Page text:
Data indicate that new eruptions of cryovolcanoes have broken out, on average, every million years over the span of the past billion years. But the rate at which new material is deposited onto the surface is small compared with terrestrial planets — on the order of 100 to 100,000 times less. Each year, the average volume of cryolavas on Ceres is about 13,000 cubic yards (9,940 cubic meters), or enough to fill four Olympic-sized swimming pools. This is tiny compared with Earth’s volcanic activity, which generates 1 billion cubic yards (765 million cubic meters) of molten rock annually. Scientists calculate the flow by comparing some 20 other domes on Ceres, each in various degrees of erosion, to Ahuna. Estimating their ages, researchers then get a rough average rate of cryovolcanic formation over the past billion years.

And what of the future? “Making predictions for Ceres’ future activity is definitely difficult,” says ESA researcher Ottaviano Ruesch, whose areas of interest include geology on Ceres and Dawn’s first target, the main belt asteroid Vesta. “What we can say is only on a speculative basis, but if we consider that cryovolcanism was persistent throughout Ceres’ history until geologically recent times [from a few billions of years ago up to a few hundred million years], there is no reason to exclude events in the upcoming million years.”

The 21-mile-wide (34 km) Haulani Crater reveals its unique composition in this false-color image. Bluer regions are associated with younger material, possibly brought up from beneath the surface. 
Feeding the fires

On the terrestrial planets, the leftover heat of planetary creation can be enhanced by heat produced in their cores when radioactive elements like uranium decay. The larger the planet, the more radioactive material gathered during its formation process; larger planets also retain heat for longer periods. In the case of Earth and possibly Venus — the two largest terrestrials — volcanism is still alive today. Mars’ volcanic era ended roughly 500 million years ago, although ESA’s Mars Express and NASA’s Mars Odyssey orbiters have located several hotspots that may indicate residual low-level activity.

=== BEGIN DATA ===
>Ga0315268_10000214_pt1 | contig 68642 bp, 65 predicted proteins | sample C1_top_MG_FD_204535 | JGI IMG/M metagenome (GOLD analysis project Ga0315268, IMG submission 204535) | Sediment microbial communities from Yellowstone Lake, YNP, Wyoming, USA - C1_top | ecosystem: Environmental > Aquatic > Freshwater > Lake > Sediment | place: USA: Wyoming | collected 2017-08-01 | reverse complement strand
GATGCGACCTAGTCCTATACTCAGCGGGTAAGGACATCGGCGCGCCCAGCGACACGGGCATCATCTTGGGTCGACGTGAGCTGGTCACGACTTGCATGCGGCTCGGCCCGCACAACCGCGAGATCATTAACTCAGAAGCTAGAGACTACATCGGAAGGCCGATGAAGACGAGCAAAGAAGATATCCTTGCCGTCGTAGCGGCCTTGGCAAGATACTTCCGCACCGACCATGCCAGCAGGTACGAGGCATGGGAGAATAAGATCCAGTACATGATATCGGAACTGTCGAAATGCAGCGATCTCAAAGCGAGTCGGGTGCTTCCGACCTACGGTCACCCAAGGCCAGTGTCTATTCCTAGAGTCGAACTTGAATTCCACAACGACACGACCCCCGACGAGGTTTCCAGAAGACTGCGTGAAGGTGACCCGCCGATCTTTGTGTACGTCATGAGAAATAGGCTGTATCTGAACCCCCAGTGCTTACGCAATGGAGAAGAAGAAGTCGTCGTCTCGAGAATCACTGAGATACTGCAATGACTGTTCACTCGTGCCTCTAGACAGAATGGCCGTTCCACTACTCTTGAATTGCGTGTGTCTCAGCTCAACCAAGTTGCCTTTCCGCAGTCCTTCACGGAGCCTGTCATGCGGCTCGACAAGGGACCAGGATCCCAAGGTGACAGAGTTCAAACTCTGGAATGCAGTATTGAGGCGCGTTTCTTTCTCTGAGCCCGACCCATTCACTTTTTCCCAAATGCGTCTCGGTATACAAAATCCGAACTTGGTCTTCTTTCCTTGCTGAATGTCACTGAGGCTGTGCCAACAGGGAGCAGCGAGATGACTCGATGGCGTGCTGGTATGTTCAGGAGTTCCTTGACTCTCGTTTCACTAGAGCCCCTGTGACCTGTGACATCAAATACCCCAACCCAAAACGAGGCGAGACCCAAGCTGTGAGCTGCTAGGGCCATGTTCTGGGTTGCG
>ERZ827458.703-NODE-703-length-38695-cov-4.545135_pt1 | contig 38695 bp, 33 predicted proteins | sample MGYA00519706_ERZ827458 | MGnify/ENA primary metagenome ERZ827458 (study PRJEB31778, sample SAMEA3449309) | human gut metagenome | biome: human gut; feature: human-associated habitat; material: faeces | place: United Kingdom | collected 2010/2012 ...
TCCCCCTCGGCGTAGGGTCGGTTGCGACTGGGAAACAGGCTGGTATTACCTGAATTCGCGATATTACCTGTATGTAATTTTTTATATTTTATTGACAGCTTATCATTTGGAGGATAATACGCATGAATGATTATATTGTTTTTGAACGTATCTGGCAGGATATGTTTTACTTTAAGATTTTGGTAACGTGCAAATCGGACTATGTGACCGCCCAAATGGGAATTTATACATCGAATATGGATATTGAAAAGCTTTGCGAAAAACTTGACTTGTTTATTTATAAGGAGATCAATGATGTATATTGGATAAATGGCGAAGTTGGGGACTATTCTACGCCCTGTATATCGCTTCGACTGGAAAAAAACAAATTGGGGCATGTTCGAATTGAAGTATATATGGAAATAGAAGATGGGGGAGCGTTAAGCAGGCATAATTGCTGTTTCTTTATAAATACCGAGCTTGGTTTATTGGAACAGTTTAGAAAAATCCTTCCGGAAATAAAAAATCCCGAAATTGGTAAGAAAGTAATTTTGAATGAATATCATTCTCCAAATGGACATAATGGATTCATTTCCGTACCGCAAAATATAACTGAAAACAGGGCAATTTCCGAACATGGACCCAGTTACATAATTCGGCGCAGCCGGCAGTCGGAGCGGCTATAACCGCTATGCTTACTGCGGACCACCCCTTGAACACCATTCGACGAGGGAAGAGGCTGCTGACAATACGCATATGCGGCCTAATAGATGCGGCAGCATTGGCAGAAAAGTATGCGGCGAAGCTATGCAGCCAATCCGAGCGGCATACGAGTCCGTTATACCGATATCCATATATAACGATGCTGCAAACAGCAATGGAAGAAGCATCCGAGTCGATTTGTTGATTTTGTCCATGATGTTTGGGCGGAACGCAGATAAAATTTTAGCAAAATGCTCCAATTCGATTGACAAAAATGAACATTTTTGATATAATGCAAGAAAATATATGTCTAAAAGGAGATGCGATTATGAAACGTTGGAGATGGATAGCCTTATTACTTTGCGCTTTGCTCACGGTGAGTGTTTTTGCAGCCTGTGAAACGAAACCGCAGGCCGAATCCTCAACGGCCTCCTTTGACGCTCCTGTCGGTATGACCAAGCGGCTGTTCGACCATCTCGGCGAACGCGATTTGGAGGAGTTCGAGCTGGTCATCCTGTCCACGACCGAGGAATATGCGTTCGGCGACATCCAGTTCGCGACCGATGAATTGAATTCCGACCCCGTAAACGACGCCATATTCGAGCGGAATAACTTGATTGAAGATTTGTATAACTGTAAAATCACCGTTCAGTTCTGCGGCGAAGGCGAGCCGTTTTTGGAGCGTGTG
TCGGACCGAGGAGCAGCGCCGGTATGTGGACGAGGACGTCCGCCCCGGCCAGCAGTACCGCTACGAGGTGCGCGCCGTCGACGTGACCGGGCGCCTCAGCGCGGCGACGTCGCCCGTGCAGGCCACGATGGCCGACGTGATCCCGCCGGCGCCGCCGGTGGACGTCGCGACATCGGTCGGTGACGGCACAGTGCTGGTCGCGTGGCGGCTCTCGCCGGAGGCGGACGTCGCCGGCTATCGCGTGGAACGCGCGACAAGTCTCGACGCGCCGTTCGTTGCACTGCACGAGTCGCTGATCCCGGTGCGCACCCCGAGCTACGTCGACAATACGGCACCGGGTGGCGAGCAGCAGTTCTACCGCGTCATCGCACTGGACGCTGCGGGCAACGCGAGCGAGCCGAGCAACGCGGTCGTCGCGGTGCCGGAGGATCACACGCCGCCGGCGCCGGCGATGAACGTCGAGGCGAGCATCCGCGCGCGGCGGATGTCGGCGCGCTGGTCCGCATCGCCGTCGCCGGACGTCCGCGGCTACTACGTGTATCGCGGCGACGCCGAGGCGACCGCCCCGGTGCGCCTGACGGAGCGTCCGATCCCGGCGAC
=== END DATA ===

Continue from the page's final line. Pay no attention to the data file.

Smaller objects like moons and asteroids did not have as much radioactive material to start with. Yet Ceres’ cryovolcanoes appear young enough that core radioactive heating on its own is not to blame. Something else is afoot. 

Voyager revealed that volcanism can be triggered by forces other than radioactive heating. Tidal friction, that gravitational taffy-pull between planets and moons, can generate prodigious amounts of internal heat. But not at Ceres. The lonely world is too far from other objects to be significantly affected by gravitational tugging. Another possibility has to do with what’s in the water. Materials like ammonia, methane, and various salts can lower the melting point of water ice — which any cryolava on Ceres could contain — enabling water to flow and cryovolcanic eruptions to take place even in the chilly temperatures of the asteroid belt. Since Dawn found evidence of carbonates and ammonia-rich clays on the dwarf planet’s surface, its observations hint at a subsurface sea laced with these materials. 

The cause of the alien volcanism on Ceres remains a mystery, but the Dawn team has put forth several possibilities. One possible explanation is that a large impactor struck the primordial Ceres after it had differentiated. The impact could have pulled hot rock and radioactive material up from the deep layers of Ceres’ mantle, placing pockets of geologically warm material close to the surface. 

Whatever their origin, the bizarre sludge volcanoes of Ceres put the small world in good company with exotic Enceladus, Europa, Pluto, and the other cryovolcanic worlds of our solar system. What we do know is that Ceres challenges our preconceptions of what a volcanic world should look like, and how it should arise. But challenging our preconceptions is one of the great values of science.